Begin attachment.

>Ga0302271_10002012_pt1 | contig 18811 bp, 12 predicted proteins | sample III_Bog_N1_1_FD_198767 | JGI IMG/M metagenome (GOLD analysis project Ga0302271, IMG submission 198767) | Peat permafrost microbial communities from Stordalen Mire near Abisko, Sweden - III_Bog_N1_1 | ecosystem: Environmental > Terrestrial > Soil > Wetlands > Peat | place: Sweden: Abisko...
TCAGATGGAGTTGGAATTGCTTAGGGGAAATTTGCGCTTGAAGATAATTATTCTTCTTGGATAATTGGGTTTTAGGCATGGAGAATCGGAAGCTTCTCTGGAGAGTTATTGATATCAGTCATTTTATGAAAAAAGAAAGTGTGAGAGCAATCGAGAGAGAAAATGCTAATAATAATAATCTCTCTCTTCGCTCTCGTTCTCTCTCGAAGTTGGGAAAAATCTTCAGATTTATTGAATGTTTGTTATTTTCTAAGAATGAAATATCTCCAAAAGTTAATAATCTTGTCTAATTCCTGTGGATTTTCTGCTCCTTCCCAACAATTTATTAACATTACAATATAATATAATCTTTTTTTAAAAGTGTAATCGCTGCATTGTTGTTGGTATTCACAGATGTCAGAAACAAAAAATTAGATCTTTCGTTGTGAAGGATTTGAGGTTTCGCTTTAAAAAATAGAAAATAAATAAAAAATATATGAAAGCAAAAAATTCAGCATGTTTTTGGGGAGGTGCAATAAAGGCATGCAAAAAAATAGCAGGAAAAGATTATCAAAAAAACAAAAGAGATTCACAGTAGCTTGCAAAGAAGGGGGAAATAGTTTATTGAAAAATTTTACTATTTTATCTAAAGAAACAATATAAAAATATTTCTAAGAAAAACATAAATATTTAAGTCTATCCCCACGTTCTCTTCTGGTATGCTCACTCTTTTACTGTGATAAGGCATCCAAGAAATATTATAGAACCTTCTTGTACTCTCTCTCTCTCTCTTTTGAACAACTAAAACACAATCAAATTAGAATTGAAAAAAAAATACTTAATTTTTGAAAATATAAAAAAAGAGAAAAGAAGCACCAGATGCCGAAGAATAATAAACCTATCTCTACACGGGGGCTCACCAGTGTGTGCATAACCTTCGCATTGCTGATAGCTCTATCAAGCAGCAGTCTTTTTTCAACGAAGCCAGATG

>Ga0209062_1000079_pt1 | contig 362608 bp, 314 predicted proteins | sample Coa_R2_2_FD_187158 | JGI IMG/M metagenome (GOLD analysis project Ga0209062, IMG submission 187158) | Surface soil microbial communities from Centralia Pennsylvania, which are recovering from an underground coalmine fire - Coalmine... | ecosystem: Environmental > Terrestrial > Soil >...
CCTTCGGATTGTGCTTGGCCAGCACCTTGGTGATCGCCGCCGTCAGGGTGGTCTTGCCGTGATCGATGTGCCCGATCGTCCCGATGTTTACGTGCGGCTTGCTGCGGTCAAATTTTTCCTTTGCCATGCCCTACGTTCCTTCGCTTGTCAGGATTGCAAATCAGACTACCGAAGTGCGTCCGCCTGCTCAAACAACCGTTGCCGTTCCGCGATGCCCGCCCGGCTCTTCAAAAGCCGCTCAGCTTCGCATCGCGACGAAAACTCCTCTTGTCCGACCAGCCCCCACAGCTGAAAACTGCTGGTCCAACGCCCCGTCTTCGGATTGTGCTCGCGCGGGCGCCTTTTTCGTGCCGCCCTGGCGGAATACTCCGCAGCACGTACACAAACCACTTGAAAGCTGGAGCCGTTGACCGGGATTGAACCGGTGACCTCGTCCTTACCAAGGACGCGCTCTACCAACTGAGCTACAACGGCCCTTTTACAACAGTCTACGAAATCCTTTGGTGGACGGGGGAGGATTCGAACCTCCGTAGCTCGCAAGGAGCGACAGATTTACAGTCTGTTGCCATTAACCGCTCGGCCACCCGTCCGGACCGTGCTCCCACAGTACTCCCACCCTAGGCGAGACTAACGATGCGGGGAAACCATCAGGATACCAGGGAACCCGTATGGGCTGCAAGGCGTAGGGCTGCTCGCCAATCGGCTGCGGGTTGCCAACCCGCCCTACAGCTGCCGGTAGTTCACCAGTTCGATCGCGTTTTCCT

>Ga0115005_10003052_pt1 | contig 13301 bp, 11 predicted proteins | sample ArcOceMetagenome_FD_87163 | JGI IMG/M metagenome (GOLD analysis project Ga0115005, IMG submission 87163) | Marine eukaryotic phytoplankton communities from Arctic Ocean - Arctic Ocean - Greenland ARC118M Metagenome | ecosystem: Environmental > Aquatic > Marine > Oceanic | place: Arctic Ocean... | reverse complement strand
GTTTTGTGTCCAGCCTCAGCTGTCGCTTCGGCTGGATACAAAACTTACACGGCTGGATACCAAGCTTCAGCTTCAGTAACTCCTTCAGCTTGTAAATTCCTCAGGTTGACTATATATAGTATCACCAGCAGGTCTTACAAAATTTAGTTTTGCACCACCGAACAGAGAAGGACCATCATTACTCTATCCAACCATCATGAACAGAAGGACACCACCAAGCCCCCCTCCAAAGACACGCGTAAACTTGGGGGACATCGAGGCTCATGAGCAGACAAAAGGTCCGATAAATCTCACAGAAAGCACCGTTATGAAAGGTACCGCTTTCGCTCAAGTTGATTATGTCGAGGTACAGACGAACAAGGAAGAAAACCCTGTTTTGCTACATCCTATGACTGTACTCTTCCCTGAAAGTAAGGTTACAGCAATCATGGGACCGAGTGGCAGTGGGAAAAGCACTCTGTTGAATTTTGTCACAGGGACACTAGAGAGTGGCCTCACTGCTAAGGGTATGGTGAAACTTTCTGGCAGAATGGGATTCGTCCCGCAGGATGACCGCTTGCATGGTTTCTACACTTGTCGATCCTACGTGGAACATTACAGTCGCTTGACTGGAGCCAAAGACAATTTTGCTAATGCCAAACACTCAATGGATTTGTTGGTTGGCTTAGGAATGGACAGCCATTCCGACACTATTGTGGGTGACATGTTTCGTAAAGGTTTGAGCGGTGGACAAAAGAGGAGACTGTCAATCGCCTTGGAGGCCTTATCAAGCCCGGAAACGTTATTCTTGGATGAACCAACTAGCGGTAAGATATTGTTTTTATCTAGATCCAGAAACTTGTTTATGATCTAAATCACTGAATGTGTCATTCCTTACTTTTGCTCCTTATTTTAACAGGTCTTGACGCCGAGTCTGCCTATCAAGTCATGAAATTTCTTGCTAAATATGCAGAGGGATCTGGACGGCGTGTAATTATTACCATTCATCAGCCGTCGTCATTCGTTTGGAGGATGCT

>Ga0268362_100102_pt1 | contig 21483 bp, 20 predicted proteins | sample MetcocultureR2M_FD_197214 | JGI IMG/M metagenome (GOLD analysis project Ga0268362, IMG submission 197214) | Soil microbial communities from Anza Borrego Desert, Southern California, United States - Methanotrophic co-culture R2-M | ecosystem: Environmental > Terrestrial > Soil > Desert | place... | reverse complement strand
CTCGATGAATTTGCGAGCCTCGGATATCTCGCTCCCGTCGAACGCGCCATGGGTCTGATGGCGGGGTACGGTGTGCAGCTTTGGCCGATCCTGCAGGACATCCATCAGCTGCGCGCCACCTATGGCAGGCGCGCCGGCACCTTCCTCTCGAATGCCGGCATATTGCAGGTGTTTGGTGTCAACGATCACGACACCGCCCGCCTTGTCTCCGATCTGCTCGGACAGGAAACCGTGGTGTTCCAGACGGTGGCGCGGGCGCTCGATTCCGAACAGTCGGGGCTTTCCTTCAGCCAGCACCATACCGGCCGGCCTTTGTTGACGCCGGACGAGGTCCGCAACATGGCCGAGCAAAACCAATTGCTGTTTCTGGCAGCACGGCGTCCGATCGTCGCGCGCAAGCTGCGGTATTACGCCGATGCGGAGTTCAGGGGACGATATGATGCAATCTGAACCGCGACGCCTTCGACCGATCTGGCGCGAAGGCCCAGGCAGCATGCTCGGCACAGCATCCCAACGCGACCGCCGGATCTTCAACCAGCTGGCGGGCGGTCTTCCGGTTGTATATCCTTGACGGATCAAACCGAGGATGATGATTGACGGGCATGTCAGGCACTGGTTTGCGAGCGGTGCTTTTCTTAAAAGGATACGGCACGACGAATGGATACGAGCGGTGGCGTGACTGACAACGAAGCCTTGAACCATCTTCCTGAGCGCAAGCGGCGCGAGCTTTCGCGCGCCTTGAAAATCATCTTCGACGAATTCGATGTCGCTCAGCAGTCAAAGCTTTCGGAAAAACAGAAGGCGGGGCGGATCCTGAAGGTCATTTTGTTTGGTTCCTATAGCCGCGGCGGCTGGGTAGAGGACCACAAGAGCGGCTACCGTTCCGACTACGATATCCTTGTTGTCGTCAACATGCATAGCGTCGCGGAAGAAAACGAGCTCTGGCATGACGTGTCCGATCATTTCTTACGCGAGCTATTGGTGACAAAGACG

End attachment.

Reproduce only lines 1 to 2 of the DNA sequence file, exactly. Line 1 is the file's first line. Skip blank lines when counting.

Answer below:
>Ga0302271_10002012_pt1 | contig 18811 bp, 12 predicted proteins | sample III_Bog_N1_1_FD_198767 | JGI IMG/M metagenome (GOLD analysis project Ga0302271, IMG submission 198767) | Peat permafrost microbial communities from Stordalen Mire near Abisko, Sweden - III_Bog_N1_1 | ecosystem: Environmental > Terrestrial > Soil > Wetlands > Peat | place: Sweden: Abisko...
TCAGATGGAGTTGGAATTGCTTAGGGGAAATTTGCGCTTGAAGATAATTATTCTTCTTGGATAATTGGGTTTTAGGCATGGAGAATCGGAAGCTTCTCTGGAGAGTTATTGATATCAGTCATTTTATGAAAAAAGAAAGTGTGAGAGCAATCGAGAGAGAAAATGCTAATAATAATAATCTCTCTCTTCGCTCTCGTTCTCTCTCGAAGTTGGGAAAAATCTTCAGATTTATTGAATGTTTGTTATTTTCTAAGAATGAAATATCTCCAAAAGTTAATAATCTTGTCTAATTCCTGTGGATTTTCTGCTCCTTCCCAACAATTTATTAACATTACAATATAATATAATCTTTTTTTAAAAGTGTAATCGCTGCATTGTTGTTGGTATTCACAGATGTCAGAAACAAAAAATTAGATCTTTCGTTGTGAAGGATTTGAGGTTTCGCTTTAAAAAATAGAAAATAAATAAAAAATATATGAAAGCAAAAAATTCAGCATGTTTTTGGGGAGGTGCAATAAAGGCATGCAAAAAAATAGCAGGAAAAGATTATCAAAAAAACAAAAGAGATTCACAGTAGCTTGCAAAGAAGGGGGAAATAGTTTATTGAAAAATTTTACTATTTTATCTAAAGAAACAATATAAAAATATTTCTAAGAAAAACATAAATATTTAAGTCTATCCCCACGTTCTCTTCTGGTATGCTCACTCTTTTACTGTGATAAGGCATCCAAGAAATATTATAGAACCTTCTTGTACTCTCTCTCTCTCTCTTTTGAACAACTAAAACACAATCAAATTAGAATTGAAAAAAAAATACTTAATTTTTGAAAATATAAAAAAAGAGAAAAGAAGCACCAGATGCCGAAGAATAATAAACCTATCTCTACACGGGGGCTCACCAGTGTGTGCATAACCTTCGCATTGCTGATAGCTCTATCAAGCAGCAGTCTTTTTTCAACGAAGCCAGATG